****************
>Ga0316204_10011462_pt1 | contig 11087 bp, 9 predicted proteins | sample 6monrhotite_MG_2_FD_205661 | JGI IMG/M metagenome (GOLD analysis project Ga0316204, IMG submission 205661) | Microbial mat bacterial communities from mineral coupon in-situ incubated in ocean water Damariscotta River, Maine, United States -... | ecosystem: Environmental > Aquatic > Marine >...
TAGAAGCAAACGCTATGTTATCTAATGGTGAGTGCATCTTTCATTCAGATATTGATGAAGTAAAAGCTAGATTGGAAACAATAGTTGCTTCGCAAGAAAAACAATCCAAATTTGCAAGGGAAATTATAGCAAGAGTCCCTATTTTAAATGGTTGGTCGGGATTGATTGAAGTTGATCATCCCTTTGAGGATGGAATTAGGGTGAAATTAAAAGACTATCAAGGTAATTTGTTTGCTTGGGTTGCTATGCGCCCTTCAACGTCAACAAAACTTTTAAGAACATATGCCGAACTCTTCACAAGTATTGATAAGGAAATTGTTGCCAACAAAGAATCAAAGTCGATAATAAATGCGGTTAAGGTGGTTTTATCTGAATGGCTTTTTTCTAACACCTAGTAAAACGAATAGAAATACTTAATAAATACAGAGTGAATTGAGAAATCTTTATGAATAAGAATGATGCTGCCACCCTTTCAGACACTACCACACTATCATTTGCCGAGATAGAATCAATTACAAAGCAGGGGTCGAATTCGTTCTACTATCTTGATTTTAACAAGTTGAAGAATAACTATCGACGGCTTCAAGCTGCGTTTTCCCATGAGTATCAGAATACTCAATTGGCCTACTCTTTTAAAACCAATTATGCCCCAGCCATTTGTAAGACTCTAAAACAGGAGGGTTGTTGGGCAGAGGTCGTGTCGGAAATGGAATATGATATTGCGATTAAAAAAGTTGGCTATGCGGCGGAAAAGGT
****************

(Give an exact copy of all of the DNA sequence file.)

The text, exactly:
>Ga0316204_10011462_pt1 | contig 11087 bp, 9 predicted proteins | sample 6monrhotite_MG_2_FD_205661 | JGI IMG/M metagenome (GOLD analysis project Ga0316204, IMG submission 205661) | Microbial mat bacterial communities from mineral coupon in-situ incubated in ocean water Damariscotta River, Maine, United States -... | ecosystem: Environmental > Aquatic > Marine >...
TAGAAGCAAACGCTATGTTATCTAATGGTGAGTGCATCTTTCATTCAGATATTGATGAAGTAAAAGCTAGATTGGAAACAATAGTTGCTTCGCAAGAAAAACAATCCAAATTTGCAAGGGAAATTATAGCAAGAGTCCCTATTTTAAATGGTTGGTCGGGATTGATTGAAGTTGATCATCCCTTTGAGGATGGAATTAGGGTGAAATTAAAAGACTATCAAGGTAATTTGTTTGCTTGGGTTGCTATGCGCCCTTCAACGTCAACAAAACTTTTAAGAACATATGCCGAACTCTTCACAAGTATTGATAAGGAAATTGTTGCCAACAAAGAATCAAAGTCGATAATAAATGCGGTTAAGGTGGTTTTATCTGAATGGCTTTTTTCTAACACCTAGTAAAACGAATAGAAATACTTAATAAATACAGAGTGAATTGAGAAATCTTTATGAATAAGAATGATGCTGCCACCCTTTCAGACACTACCACACTATCATTTGCCGAGATAGAATCAATTACAAAGCAGGGGTCGAATTCGTTCTACTATCTTGATTTTAACAAGTTGAAGAATAACTATCGACGGCTTCAAGCTGCGTTTTCCCATGAGTATCAGAATACTCAATTGGCCTACTCTTTTAAAACCAATTATGCCCCAGCCATTTGTAAGACTCTAAAACAGGAGGGTTGTTGGGCAGAGGTCGTGTCGGAAATGGAATATGATATTGCGATTAAAAAAGTTGGCTATGCGGCGGAAAAGGT